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Bears’ Lair founder Geena Jackson helps Indigenous entrepreneurs walk a shared path to prosperity

Geena Jackson
Geena Jackson is founder and executive producer of Bears' Lair, as well as one of the judges.

For many years, Geena Jackson felt that Canada desperately needed a TV show for Indigenous entrepreneurs. The proud member of shíshálh (Sechelt) First Nation has seen business moguls mentoring and financing contestants on programs like Dragon’s Den and Shark Tank.

In her 13 years as an economic development officer with the Sḵwx̱wú7mesh Úxwumixw / Squamish First Nation, Jackson helped support 500 Indigenous members launch their own enterprises.

“Through my journey of working with Indigenous entrepreneurs through the Nation, I found that there was such a commonality not just in the resilience of who we are as a people, but in the barriers to accessing capital,” Jackson tells Pancouver over Zoom.

Moreover, she adds that many Indigenous entrepreneurs overcame stereotypes associated with living on a reserve.

“But one commonality, as well, is everyone that I worked with was looking to solve a problem and create a solution within their community on a grassroots, regional or national level,” Jackson declares.

Jackson studied broadcast journalism at the B.C. Institute of Technology broadcast journalism many years ago, but she had never been involved in television production. However, her can-do attitude, which she honed while working for the Squamish First Nation, gave her the courage to launch the Bears’ Lair TV show in the midst of the pandemic. Through the program, she aims to elevate Indigenous entrepreneurs.

On Tuesday (June 4), APTN will launch the second season of Bears’ Lair with Jackson as one of the four business-savvy bears. The other three are Canadian Council for Aboriginal Business CEO Tabatha Bull (Nipissing Nation), former Nunasi Corporation CEO Clint Davis (Inuk from Labrador), and Tuccaro Group of Companies founder Dave Tuccaro (Mikisew Cree Nation).

Bears’ Lair is also available on Apple TV and Air Canada.

Geena Jackson
Geena Jackson (seated) is joined on the judging panel by (left to right) Tabatha Bull, Clint Davis, and Dave Tuccaro.

Jackson seeks to understand the “why”

Eighteen entrepreneurs from a wide range of Indigenous nations will be in the running for the $100,000 grand prize. They include Anishinaabe, Coast Salish, Inuk, Cree, Dene, and Métis contestants.

“We like to choose specialty and strategically noncompetitive businesses, because what we really want to promote is ‘co-opetition’,” Jackson says.

There’s a “TV Coaching Crew”, which offer advice. After hearing this, the contestants make their pitches to the judges.

“Then, they go to a Speakers Corner, and they’re like, ‘Holy shit, I am so scared’ or ‘I am so excited’ or “I had the best time’,” Jackson explains.

As executive producer, Jackson enjoys asking Indigenous entrepreneurs why they started businesses. She has often felt incredibly moved by the responses.

As an example, Jackson mentions one person talking about paying $10 for lettuce in a community store. This entrepreneur wanted to develop an integrated vertical system that grew leafy greens, tomatoes, strawberries, and peppers to enhance food security. Another entrepreneur started a business to find solutions for an auntie with arthritis.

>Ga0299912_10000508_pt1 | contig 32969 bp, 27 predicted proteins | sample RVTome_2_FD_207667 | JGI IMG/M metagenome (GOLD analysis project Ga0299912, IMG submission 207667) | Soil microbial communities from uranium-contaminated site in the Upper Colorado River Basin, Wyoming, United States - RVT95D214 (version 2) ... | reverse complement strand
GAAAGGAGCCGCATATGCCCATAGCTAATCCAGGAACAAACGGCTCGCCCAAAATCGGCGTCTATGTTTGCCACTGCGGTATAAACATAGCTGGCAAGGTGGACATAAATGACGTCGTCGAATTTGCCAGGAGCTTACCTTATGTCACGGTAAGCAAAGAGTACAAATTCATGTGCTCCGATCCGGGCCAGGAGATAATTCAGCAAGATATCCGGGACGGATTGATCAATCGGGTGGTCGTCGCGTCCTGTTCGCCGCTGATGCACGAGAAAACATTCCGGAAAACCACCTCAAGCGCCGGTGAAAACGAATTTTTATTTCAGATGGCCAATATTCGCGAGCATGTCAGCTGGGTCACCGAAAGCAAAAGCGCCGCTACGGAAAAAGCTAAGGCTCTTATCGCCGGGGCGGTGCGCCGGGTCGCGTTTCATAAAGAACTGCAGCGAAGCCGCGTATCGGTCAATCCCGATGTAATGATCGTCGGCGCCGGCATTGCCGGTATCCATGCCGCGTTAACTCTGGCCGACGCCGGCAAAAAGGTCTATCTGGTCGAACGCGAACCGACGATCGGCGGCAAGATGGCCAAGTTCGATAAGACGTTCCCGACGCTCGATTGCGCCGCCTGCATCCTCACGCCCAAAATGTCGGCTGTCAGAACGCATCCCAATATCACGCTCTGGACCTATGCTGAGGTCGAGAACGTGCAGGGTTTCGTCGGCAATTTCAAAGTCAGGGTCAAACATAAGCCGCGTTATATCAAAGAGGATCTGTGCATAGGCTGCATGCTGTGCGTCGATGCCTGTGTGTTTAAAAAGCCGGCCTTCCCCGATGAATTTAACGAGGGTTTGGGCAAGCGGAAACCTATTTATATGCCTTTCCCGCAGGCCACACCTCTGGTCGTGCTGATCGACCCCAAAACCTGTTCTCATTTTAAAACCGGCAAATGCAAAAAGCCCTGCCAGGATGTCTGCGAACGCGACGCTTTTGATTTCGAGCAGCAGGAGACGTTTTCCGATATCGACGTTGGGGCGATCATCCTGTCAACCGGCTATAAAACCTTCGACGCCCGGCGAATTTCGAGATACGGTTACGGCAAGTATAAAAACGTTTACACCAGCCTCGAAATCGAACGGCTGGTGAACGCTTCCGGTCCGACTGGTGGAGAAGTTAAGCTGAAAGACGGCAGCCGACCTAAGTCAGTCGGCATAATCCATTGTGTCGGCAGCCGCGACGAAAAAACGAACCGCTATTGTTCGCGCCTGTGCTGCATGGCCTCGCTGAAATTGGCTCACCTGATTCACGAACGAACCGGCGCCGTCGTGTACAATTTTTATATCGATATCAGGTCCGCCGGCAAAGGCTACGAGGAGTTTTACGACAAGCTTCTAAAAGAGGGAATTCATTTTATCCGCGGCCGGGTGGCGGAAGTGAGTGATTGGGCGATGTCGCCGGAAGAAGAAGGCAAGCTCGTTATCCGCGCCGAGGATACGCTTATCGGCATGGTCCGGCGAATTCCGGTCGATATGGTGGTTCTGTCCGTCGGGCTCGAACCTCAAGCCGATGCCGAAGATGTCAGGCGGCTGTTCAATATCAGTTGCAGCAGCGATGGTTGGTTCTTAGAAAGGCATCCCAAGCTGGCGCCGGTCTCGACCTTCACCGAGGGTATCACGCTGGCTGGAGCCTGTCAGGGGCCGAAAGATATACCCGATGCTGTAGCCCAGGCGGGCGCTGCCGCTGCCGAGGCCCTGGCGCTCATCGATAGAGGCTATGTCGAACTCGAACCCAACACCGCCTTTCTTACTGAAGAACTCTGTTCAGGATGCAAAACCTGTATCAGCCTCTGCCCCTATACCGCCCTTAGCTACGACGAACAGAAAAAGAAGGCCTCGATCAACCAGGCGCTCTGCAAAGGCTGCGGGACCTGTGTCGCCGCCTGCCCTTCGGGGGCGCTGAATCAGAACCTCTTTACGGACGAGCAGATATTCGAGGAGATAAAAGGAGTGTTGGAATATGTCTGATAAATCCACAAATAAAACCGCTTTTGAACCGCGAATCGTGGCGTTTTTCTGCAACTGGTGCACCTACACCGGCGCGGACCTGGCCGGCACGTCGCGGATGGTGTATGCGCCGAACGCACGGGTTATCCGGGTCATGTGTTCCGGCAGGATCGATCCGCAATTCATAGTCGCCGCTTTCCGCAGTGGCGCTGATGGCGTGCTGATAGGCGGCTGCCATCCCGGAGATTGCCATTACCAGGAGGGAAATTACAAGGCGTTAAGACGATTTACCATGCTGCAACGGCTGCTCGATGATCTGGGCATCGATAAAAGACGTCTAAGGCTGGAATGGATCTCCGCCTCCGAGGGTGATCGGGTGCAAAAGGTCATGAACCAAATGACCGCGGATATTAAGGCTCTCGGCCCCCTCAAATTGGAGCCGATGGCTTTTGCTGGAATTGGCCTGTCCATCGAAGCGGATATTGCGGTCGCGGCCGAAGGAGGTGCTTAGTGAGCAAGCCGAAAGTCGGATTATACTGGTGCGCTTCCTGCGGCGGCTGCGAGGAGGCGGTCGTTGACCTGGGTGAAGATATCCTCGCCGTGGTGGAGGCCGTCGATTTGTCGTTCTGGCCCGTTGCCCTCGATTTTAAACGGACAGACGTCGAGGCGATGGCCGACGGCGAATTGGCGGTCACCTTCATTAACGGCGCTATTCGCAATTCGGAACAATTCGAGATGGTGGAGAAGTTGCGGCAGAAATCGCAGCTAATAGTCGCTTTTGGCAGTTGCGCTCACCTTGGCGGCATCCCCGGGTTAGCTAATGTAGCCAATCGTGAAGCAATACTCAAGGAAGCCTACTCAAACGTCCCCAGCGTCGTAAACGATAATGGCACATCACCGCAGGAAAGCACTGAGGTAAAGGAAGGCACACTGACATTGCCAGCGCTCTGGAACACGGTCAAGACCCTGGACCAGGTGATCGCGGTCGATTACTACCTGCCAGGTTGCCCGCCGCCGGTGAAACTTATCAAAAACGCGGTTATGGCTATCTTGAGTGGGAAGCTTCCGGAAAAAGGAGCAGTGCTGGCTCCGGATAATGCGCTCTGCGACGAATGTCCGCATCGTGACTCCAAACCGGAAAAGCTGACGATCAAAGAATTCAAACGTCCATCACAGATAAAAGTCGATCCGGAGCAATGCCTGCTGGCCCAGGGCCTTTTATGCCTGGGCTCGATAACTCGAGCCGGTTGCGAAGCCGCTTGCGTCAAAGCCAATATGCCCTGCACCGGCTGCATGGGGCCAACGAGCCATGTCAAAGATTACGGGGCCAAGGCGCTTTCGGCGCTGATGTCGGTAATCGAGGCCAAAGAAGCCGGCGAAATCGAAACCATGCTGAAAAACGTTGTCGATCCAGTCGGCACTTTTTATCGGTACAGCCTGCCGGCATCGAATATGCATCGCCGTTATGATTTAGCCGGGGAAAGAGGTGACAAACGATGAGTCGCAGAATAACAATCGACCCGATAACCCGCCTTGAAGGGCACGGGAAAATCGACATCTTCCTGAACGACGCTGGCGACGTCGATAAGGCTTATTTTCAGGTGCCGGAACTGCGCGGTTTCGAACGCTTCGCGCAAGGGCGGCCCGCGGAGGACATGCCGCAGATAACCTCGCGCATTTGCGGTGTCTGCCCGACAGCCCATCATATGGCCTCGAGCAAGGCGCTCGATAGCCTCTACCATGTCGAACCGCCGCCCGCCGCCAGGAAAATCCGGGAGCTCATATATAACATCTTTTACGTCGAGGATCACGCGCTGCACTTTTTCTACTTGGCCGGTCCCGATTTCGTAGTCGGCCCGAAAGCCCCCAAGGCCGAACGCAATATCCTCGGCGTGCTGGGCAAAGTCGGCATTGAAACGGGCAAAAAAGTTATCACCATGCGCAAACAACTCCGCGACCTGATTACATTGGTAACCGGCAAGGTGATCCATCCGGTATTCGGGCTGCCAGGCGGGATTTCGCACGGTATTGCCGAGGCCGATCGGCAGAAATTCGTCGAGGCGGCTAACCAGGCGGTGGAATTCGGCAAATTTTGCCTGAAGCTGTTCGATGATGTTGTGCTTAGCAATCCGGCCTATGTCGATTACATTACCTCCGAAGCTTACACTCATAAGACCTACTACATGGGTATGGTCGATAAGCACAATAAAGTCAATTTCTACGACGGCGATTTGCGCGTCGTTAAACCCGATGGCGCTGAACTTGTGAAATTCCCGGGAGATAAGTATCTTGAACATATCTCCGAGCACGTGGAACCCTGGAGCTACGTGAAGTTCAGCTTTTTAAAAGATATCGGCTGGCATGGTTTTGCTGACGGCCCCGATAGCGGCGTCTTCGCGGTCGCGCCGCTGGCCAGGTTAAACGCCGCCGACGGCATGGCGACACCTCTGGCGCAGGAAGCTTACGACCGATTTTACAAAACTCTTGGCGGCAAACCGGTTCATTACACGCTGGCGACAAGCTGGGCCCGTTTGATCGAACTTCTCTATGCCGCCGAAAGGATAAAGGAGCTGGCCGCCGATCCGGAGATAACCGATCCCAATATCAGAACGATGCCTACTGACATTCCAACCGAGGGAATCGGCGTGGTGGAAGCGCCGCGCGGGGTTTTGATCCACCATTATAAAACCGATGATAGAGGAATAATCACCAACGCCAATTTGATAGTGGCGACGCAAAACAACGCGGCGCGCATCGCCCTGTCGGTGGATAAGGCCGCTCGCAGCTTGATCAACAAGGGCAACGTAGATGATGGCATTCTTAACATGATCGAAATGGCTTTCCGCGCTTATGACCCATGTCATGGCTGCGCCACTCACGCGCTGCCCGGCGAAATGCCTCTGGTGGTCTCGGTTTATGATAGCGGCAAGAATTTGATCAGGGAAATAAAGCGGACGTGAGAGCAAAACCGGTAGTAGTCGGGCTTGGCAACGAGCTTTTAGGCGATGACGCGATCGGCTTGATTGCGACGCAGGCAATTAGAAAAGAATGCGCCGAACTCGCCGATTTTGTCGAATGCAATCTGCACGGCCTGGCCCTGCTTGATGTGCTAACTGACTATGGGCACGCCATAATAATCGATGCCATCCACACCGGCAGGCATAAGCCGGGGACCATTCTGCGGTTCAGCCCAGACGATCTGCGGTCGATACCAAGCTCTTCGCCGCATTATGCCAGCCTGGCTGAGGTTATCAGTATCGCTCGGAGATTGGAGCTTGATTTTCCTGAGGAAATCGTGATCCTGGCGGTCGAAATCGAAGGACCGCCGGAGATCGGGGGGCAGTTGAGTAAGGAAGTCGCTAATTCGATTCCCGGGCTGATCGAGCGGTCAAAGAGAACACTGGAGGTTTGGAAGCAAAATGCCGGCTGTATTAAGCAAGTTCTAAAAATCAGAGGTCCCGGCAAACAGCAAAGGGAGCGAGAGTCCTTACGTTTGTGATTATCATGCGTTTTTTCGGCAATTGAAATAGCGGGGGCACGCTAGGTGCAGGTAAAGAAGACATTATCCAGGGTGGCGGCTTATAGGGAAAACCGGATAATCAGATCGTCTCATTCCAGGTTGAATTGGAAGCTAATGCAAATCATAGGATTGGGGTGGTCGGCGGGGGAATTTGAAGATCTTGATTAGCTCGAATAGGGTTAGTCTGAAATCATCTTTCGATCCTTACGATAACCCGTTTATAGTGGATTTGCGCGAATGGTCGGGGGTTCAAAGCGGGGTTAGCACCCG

“They all want to give back,” Jackson says.

She learned to ask the “why” behind a business idea from former Squamish Nation elected Chief Gilbert “Gibby” Jacob.

“He’s a fantastic individual and very astute with business, but more importantly, with relationship building,” Jackson notes.

She recalls Jacob once telling a construction company owner that before he talked about what he does, Jacob wanted to know why he was doing it. The business owner was initially taken aback, but his response was very emotional.

“Sometimes when you’re in business, you get so busy that you don’t see the forest for the trees,” Jackson says.

Watch APTN’s trailer for Bears’ Lair Season 2.

Mentoring Indigenous youths

In addition to the TV show, Jackson promotes entrepreneurship to Indigenous youths from 11 to 18 years of age. Interactive Bears’ Lair TV Youth Dream Camps have taken her to many provinces, where participants develop their business acumen.

“They learn public speaking, eye contact, body language, financial literacy, negotiation skills, and media training,” Jackson reveals. “We teach them how to shake a hand properly and how to give a business card. We teach them about networking—all in three or four days—and we have a graduation ceremony.”

She describes students as “the decision-makers of tomorrow” and “our future leaders”.

Jackson points out that Indigenous nations are taking ownership of major businesses now. An example is MST Development Corporation, which is a partnership of the Musqueam Indian Band, Squamish Nation, and Tsleil-Wauth Nation. Plus, large industrial projects are seeking a minimum of 10 percent Indigenous employment, up from five percent in the past, according to Jackson.

When asked for the “why” behind Bears’ Lair, she replies that Indigenous entrepreneurialism is the fastest growing industry in Canada.

“I see opportunity,” Jackson states. “People are really starting to pay attention. Reconciliation is becoming ReconciliACTION.”

For more information on Bears’ Lair Season 2, visit the website. This year’s special audience prize is a wilderness retreat at Klahoose Wilderness Resort in Desolation Sound. It’s worth an estimated $20,000. Learn more about diverse communities from the Toronto Spark website. Follow the Toronto Spark on X @TOSparkOfficial.

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Charlie Smith

Charlie Smith

Toronto Spark editor Charlie Smith has worked as a journalist in print, radio, and television for more than three decades.

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